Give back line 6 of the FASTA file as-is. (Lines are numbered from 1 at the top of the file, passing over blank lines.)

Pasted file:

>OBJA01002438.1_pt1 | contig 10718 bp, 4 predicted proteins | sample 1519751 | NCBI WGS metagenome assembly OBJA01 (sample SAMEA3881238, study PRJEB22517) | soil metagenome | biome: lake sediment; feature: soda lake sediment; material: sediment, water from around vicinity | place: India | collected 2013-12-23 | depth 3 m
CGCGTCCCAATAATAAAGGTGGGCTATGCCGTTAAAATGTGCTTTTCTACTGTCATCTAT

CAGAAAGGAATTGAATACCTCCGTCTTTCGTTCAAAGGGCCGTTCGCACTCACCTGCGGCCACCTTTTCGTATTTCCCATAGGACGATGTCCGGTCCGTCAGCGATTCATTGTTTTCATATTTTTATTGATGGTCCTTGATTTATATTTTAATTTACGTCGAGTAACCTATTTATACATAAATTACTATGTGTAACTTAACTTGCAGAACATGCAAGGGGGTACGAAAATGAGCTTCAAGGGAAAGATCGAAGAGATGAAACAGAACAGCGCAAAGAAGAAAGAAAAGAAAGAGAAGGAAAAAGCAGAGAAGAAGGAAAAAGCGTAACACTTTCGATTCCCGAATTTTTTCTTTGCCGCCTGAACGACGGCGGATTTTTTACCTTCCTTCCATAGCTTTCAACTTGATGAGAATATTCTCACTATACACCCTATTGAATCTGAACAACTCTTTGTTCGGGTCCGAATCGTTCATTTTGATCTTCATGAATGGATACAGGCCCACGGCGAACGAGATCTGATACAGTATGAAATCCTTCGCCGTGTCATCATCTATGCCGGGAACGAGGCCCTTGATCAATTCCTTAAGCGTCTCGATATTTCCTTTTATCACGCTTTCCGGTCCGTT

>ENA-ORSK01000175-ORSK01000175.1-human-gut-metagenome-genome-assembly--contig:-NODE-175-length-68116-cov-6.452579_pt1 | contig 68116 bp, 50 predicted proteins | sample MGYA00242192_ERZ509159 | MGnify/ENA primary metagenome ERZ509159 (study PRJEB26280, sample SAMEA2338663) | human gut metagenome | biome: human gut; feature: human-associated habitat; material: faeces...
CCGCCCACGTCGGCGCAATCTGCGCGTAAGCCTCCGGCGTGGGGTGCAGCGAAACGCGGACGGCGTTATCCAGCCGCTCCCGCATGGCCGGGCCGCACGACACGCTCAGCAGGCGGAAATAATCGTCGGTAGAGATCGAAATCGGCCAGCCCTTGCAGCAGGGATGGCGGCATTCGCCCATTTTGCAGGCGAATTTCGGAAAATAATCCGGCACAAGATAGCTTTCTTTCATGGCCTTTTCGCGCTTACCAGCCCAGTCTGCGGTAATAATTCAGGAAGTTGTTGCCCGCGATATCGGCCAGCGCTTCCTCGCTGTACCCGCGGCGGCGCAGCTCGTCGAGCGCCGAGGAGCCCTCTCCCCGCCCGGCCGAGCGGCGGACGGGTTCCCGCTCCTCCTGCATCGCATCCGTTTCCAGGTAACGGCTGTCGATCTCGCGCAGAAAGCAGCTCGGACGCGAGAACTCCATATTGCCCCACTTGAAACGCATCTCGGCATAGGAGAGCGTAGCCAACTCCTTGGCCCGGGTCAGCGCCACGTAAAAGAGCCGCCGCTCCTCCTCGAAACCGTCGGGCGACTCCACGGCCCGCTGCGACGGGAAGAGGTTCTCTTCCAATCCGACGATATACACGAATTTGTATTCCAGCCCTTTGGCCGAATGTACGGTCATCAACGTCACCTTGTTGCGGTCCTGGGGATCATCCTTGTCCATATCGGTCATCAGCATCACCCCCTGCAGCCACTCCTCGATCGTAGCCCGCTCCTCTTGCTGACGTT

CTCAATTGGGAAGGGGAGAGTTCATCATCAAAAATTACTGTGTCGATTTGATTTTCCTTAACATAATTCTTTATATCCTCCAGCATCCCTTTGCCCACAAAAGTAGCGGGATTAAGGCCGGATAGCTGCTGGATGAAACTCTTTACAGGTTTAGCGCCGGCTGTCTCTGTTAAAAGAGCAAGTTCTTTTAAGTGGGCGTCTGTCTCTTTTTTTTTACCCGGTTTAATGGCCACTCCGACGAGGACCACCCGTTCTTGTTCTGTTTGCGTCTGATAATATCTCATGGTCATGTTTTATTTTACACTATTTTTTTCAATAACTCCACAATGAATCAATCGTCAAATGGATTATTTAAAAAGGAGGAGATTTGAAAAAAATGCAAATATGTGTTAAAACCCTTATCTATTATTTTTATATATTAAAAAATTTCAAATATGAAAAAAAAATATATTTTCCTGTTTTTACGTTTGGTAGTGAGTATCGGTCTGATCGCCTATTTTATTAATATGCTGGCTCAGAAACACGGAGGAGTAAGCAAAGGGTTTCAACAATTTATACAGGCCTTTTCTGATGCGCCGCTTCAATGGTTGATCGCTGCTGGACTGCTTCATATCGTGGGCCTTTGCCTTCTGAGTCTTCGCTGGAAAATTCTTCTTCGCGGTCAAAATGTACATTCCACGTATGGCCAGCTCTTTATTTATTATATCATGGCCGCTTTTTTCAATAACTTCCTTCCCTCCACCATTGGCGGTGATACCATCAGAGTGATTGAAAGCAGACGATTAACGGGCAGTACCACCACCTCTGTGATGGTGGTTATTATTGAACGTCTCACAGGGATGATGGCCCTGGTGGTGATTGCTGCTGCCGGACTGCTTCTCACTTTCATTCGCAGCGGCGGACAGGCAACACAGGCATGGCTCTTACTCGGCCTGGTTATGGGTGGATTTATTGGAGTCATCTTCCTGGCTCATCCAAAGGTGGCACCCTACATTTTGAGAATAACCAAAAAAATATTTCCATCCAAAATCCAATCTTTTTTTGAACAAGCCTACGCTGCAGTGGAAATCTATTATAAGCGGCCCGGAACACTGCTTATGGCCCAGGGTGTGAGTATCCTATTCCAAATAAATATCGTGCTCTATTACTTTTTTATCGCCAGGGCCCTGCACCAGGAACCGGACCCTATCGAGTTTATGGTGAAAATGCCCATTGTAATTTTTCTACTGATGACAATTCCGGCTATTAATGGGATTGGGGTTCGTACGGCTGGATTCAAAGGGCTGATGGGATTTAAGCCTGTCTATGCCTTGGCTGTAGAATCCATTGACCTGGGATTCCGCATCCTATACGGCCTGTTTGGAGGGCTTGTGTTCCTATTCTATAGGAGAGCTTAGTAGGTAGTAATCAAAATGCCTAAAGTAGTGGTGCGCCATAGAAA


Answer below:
CTCAATTGGGAAGGGGAGAGTTCATCATCAAAAATTACTGTGTCGATTTGATTTTCCTTAACATAATTCTTTATATCCTCCAGCATCCCTTTGCCCACAAAAGTAGCGGGATTAAGGCCGGATAGCTGCTGGATGAAACTCTTTACAGGTTTAGCGCCGGCTGTCTCTGTTAAAAGAGCAAGTTCTTTTAAGTGGGCGTCTGTCTCTTTTTTTTTACCCGGTTTAATGGCCACTCCGACGAGGACCACCCGTTCTTGTTCTGTTTGCGTCTGATAATATCTCATGGTCATGTTTTATTTTACACTATTTTTTTCAATAACTCCACAATGAATCAATCGTCAAATGGATTATTTAAAAAGGAGGAGATTTGAAAAAAATGCAAATATGTGTTAAAACCCTTATCTATTATTTTTATATATTAAAAAATTTCAAATATGAAAAAAAAATATATTTTCCTGTTTTTACGTTTGGTAGTGAGTATCGGTCTGATCGCCTATTTTATTAATATGCTGGCTCAGAAACACGGAGGAGTAAGCAAAGGGTTTCAACAATTTATACAGGCCTTTTCTGATGCGCCGCTTCAATGGTTGATCGCTGCTGGACTGCTTCATATCGTGGGCCTTTGCCTTCTGAGTCTTCGCTGGAAAATTCTTCTTCGCGGTCAAAATGTACATTCCACGTATGGCCAGCTCTTTATTTATTATATCATGGCCGCTTTTTTCAATAACTTCCTTCCCTCCACCATTGGCGGTGATACCATCAGAGTGATTGAAAGCAGACGATTAACGGGCAGTACCACCACCTCTGTGATGGTGGTTATTATTGAACGTCTCACAGGGATGATGGCCCTGGTGGTGATTGCTGCTGCCGGACTGCTTCTCACTTTCATTCGCAGCGGCGGACAGGCAACACAGGCATGGCTCTTACTCGGCCTGGTTATGGGTGGATTTATTGGAGTCATCTTCCTGGCTCATCCAAAGGTGGCACCCTACATTTTGAGAATAACCAAAAAAATATTTCCATCCAAAATCCAATCTTTTTTTGAACAAGCCTACGCTGCAGTGGAAATCTATTATAAGCGGCCCGGAACACTGCTTATGGCCCAGGGTGTGAGTATCCTATTCCAAATAAATATCGTGCTCTATTACTTTTTTATCGCCAGGGCCCTGCACCAGGAACCGGACCCTATCGAGTTTATGGTGAAAATGCCCATTGTAATTTTTCTACTGATGACAATTCCGGCTATTAATGGGATTGGGGTTCGTACGGCTGGATTCAAAGGGCTGATGGGATTTAAGCCTGTCTATGCCTTGGCTGTAGAATCCATTGACCTGGGATTCCGCATCCTATACGGCCTGTTTGGAGGGCTTGTGTTCCTATTCTATAGGAGAGCTTAGTAGGTAGTAATCAAAATGCCTAAAGTAGTGGTGCGCCATAGAAA